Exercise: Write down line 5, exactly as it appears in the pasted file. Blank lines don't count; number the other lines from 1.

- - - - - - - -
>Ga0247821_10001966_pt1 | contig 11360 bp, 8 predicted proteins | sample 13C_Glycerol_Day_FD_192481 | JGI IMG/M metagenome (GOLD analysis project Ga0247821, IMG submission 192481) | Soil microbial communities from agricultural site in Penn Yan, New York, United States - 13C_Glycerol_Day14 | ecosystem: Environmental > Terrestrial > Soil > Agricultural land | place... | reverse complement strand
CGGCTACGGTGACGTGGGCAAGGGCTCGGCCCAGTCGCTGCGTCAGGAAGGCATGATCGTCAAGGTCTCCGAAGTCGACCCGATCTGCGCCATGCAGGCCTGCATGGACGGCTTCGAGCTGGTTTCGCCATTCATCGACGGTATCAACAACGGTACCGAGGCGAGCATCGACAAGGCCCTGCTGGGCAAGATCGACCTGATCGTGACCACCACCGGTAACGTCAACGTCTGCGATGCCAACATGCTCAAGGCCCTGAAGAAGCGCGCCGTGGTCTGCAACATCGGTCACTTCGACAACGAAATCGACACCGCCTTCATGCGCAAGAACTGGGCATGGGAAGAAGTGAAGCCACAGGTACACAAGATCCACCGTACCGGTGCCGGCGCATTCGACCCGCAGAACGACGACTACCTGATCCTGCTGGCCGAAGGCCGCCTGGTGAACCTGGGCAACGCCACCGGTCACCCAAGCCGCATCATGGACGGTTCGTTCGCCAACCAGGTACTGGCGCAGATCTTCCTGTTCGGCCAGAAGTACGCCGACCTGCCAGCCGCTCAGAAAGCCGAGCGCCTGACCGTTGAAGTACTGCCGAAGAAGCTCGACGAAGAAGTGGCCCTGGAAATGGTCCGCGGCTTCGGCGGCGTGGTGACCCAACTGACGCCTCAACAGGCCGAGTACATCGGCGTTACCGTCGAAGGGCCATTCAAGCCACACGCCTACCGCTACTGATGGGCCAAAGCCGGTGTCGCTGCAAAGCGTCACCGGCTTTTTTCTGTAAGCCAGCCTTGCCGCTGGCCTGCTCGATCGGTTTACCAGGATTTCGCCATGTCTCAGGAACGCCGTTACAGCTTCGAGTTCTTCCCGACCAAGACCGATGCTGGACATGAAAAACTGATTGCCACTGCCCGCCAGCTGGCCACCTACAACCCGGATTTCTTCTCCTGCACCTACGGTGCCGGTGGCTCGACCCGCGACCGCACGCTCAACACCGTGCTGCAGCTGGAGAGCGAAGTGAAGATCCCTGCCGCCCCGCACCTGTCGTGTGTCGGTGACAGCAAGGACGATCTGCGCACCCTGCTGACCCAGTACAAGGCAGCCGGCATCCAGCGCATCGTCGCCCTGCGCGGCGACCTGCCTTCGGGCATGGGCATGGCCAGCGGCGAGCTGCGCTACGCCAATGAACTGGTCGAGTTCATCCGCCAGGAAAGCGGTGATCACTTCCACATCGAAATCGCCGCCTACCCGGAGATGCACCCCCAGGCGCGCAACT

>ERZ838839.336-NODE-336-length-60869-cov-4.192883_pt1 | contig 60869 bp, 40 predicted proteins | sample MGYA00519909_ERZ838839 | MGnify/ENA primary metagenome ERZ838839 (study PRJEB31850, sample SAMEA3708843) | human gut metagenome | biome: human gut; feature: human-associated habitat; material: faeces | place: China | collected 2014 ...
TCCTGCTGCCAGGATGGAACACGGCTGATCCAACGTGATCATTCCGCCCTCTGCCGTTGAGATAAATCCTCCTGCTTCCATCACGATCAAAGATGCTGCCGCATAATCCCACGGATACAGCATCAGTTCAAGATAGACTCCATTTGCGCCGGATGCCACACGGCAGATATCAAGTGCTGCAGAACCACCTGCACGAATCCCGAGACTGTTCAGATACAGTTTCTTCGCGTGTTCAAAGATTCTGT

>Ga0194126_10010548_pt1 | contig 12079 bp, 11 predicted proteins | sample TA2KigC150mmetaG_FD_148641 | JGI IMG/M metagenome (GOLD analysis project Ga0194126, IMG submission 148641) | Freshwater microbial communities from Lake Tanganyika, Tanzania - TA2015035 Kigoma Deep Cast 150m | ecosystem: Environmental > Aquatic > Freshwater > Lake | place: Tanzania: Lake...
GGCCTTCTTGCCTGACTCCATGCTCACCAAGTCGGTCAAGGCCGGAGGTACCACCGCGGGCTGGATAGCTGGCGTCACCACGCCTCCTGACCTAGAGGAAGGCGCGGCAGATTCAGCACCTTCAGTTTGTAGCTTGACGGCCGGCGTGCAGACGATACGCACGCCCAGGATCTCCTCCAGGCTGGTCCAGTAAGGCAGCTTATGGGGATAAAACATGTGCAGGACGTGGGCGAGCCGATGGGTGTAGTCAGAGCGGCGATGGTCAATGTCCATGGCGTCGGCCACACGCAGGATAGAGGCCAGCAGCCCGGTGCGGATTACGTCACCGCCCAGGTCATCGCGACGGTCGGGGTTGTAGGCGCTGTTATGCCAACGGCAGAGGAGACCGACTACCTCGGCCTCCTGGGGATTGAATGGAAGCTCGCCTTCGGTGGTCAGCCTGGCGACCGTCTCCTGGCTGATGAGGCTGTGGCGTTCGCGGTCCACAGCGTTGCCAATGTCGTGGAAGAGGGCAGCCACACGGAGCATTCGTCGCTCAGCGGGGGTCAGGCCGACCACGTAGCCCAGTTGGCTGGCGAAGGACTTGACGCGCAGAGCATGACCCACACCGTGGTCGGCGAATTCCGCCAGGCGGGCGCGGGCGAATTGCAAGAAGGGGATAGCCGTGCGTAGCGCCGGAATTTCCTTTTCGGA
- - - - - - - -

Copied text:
>Ga0194126_10010548_pt1 | contig 12079 bp, 11 predicted proteins | sample TA2KigC150mmetaG_FD_148641 | JGI IMG/M metagenome (GOLD analysis project Ga0194126, IMG submission 148641) | Freshwater microbial communities from Lake Tanganyika, Tanzania - TA2015035 Kigoma Deep Cast 150m | ecosystem: Environmental > Aquatic > Freshwater > Lake | place: Tanzania: Lake...